Some call it “coexistence,” some describe it as an “experience of faith,” and some insist that it defies translation. Either way, the Spanish term “convivir,” which Director of Quaker Affairs Walter Sullivan personally takes to mean “radical hospitality,” is the philosophical backbone of Mexico City-based nonprofit Casa de los Amigos’ mission.
At its core, the Casa de los Amigos, affectionately nicknamed La Casa, “is a center for peace and international understanding,” Sullivan explains. It was established as a Quaker home and guest house in 1956 by the Quaker community in Mexico, and “its work continues to be rooted in Quaker values.”
This semester’s Friend in Residence? None other than the executive director of La Casa, M. Antonio López Galicia. Such is the centrality of “convivir” to La Casa’s work that it was the focus of the second of two on-campus public talks he gave on Friday, October 26: “Radical Hospitality Across Culture: Migration, the Border, and the Casa de los Amigos in Mexico City.”
With junior Victoria Merino translating, López spoke at length about the Casa, emphasizing the sense of camaraderie and community the institution fosters among “the people it helps.”
“Something that is done at La Casa is getting everyone to sit down at the same table—this means the refugees themselves, the volunteers, people who come in to visit, workers, anyone who’s around La Casa,” he says. “[This is done with] the idea that sharing a meal provides a space for everyone to feel like they have a space and really betters the relationships everyone, as human beings, has with each other.”
The sight of López in front of a Stokes Hall podium, speaking to a rapt audience, represented the fulfillment of one of Sullivan’s long-held dreams: to highlight the worldwide ubiquity of Quakerism.
“The Quaker Affairs office has wanted for a number of years to invite Quakers from outside North America to participate as Friends in Residence to give community members a greater appreciation of the global diversity of the Religious Society of Friends,” he says.
Organized by Sullivan and co-sponsored by the Quaker Affairs office and the Center for Peace and Global Citizenship (CPGC), the “Radical Hospitality” talk was part of the Center for Religion and Spiritual Life’s annual Religion and Spiritual Life Week, a five-day-long series of lectures on everything from thanatology to Talmudic study. In a year (and an era) when issues of migration and immigration are at the forefront of the global political conversation, the questions implicit in La Casa’s work—“How do we welcome other people and talk about challenging issues across cultural and philosophical difference?” and “What are the impacts of conditions on the U.S./Mexican border?”—are more pertinent than ever, as Sullivan knows all too well.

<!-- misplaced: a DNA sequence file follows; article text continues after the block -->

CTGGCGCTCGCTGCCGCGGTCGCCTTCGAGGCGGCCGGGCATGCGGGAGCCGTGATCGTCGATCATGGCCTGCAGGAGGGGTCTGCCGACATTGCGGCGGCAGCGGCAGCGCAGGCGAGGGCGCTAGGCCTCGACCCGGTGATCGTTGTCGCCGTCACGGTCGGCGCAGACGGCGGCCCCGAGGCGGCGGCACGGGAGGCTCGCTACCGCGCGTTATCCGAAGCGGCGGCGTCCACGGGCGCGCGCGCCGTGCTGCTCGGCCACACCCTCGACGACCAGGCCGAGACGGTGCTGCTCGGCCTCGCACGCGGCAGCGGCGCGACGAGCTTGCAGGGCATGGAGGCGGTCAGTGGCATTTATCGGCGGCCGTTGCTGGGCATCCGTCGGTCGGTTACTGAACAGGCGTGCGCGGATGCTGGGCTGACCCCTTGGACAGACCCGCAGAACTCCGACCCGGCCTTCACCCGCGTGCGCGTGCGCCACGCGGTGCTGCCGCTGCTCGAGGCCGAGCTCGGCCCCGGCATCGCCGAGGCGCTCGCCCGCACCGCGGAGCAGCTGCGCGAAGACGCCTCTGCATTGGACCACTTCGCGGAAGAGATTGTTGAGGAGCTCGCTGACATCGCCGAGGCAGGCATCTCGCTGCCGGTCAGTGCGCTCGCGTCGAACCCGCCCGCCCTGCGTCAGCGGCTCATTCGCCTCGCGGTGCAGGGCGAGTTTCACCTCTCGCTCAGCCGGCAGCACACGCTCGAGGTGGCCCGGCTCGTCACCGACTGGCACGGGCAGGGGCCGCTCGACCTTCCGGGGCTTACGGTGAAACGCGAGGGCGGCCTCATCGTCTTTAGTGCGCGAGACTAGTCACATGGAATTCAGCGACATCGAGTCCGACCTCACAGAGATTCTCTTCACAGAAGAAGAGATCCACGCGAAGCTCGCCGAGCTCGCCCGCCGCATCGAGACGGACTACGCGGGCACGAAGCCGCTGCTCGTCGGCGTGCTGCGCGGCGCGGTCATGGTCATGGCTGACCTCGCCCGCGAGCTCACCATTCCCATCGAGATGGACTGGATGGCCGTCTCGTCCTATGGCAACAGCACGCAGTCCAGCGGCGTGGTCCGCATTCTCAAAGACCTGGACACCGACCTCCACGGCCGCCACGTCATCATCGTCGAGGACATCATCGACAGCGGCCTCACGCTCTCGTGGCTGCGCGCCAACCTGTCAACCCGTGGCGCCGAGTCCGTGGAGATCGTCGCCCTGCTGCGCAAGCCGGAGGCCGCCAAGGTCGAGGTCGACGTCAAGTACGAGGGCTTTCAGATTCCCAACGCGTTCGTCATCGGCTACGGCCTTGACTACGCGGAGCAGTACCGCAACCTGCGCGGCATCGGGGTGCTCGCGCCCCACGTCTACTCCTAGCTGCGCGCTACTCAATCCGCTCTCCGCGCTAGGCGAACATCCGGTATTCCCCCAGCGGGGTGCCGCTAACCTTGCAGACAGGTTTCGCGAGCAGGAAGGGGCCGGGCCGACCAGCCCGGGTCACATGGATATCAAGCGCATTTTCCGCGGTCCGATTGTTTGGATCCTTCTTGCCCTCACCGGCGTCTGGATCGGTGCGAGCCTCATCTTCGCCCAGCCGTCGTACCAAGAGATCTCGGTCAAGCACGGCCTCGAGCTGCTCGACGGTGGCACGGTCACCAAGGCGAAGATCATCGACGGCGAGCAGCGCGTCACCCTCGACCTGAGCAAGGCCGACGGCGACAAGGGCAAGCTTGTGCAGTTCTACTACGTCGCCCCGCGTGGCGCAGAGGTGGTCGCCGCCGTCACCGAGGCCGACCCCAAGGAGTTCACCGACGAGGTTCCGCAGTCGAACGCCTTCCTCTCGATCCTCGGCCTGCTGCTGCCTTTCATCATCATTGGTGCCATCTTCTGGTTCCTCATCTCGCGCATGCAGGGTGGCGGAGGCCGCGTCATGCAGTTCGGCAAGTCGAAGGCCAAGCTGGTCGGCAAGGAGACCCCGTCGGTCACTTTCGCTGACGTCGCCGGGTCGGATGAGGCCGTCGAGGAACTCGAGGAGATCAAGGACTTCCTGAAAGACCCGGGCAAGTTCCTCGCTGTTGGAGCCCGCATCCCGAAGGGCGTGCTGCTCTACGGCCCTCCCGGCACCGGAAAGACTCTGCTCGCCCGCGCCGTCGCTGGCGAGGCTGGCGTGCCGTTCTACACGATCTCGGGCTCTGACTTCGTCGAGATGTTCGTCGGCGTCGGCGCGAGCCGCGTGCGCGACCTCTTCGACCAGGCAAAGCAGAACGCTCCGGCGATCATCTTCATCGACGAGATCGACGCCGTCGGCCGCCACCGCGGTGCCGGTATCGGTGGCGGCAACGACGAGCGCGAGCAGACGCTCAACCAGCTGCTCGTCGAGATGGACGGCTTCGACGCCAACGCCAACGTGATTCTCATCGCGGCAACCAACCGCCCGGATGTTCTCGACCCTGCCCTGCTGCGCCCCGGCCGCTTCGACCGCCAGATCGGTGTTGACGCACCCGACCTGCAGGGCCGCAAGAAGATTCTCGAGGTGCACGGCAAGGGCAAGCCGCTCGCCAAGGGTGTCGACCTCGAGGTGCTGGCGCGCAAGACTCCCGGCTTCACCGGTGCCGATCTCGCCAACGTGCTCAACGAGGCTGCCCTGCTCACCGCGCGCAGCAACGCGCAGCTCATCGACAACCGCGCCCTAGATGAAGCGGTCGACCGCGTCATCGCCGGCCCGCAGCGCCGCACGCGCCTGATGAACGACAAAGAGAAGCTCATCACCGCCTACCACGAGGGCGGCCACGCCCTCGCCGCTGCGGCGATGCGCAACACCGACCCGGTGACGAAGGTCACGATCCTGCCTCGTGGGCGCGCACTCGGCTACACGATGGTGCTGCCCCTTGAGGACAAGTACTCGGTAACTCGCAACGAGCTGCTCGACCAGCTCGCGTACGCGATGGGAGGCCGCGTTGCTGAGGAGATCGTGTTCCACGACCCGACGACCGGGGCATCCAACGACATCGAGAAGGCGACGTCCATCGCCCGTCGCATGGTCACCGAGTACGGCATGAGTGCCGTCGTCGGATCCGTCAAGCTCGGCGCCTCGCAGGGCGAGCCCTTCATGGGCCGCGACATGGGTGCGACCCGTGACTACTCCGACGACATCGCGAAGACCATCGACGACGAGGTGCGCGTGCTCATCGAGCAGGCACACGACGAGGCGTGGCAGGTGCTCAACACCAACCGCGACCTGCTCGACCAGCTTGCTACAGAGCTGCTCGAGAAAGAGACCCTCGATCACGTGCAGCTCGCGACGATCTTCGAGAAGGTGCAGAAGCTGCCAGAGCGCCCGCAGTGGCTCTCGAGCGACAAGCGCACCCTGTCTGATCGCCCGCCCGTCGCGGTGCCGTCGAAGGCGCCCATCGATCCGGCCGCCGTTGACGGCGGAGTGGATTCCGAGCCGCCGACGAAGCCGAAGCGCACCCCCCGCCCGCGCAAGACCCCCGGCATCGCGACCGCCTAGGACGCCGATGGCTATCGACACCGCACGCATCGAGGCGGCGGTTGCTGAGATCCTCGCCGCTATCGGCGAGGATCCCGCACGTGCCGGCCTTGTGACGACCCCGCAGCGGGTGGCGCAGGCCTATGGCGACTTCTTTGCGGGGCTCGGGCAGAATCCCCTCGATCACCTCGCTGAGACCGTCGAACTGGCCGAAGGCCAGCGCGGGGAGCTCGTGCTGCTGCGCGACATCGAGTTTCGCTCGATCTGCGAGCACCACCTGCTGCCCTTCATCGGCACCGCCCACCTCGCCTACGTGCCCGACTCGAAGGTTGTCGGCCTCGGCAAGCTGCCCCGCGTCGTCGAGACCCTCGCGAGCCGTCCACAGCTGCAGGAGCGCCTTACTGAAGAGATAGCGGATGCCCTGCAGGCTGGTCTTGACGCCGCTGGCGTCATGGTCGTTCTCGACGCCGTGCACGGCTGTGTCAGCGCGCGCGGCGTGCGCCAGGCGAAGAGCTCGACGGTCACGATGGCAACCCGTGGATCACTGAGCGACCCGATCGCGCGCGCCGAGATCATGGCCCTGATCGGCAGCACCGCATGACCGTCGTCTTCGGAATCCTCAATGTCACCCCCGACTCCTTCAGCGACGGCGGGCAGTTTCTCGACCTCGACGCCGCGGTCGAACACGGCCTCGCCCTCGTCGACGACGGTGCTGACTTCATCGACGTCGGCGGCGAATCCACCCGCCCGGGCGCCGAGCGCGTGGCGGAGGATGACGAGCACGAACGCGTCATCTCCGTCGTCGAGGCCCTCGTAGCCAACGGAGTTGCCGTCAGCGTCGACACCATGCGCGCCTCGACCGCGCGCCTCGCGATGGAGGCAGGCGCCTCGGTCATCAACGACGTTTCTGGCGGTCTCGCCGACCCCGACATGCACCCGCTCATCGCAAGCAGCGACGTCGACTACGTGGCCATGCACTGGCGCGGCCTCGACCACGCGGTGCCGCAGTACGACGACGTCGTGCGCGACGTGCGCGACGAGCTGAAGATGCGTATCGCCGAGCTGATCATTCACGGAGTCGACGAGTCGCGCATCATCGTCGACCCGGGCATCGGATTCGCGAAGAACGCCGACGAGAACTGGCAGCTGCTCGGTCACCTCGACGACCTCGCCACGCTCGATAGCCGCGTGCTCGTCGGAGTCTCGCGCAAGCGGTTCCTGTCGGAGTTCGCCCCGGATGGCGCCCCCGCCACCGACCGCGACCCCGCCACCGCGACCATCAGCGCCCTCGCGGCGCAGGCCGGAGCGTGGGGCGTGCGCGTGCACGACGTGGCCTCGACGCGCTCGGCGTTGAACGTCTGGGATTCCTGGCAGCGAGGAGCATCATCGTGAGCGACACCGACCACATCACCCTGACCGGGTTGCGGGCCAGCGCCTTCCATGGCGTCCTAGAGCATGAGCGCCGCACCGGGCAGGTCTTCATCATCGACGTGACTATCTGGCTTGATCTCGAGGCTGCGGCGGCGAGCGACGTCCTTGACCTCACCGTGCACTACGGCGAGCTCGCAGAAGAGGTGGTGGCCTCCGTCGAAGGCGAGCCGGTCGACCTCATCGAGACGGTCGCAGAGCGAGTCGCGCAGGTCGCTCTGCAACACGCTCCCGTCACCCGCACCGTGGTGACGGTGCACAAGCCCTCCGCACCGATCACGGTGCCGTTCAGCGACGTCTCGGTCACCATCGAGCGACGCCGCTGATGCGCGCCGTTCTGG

“[While] the process of inviting Dr. Antonio López to campus preceded the election of Mr. Trump,” he says, “his presence on campus is a particular gift at this time during this country’s current political polarization.”
La Casa, which touts itself as a “community of peace, fellowship, fun, reflection, and action,” has put its money where its mouth is for more than 60 years now, “promot[ing] peace with justice, foster[ing] understanding between groups and individuals, and support[ing] the human dignity of every person through its programs, community space, and social and cultural activities,” in the words of Sullivan. In practice, this takes the form of providing food, shelter, and emotional support to people in need of help—refugees, asylum seekers, etc.—for a period of up to six months, though, Lopez notes, that is something of a soft limit. And in recent years, in response to Trump administration’s crackdown on immigration into the U.S., it has shifted its focus nearly exclusively to migrant and immigrant populations.
“Something that’s really interesting about La Casa and the reason why it’s contextually important is because of everything that’s been happening with the caravan, people that have been moving across borders,” he says. “…It’s important to remember, in times when governments are talking about building more walls and cutting people further and further away from borders and creating more borders, that there are other possibilities and opportunities to interact with the way that things are going in a different way. La Casa offers this different opportunity to really interact with refugees in a different way and to tear down these walls.”
Thanks to College-sponsored summer internships, many Haverford students have been involved in tearing down those walls, in both literal and figurative senses, in the 10 years since Haverford and La Casa first partnered. Lev Greenstein ’20, an anthropology major, was one of them. Looking to sharpen his Spanish-language skills and explore his interest in issues of social justice the summer after his freshman year, he flew out to Mexico City that May for a two-month-long photography internship.
“More than anything,” he said at the time, “I appreciate the workers here, the guests here, and the community members here who have continually impressed upon me their breathtaking humanity and made my work mean something.”
Similarly, Sullivan believes that the Haverford community, as well as the world at large, can look to La Casa for a model of humanitarianism in action.
“La Casa has a unique opportunity to nurture a multicultural international community dedicated to peace and understanding at a time when the world is under great economic and political stress and there is a renewed spirit of division and conflict,” he says. “Friends on Haverford’s campus may have much to learn from the experience and wisdom of the La Casa staff.”
Photos by Sarah Jennings ’21 and Alexandra Iglesia ’21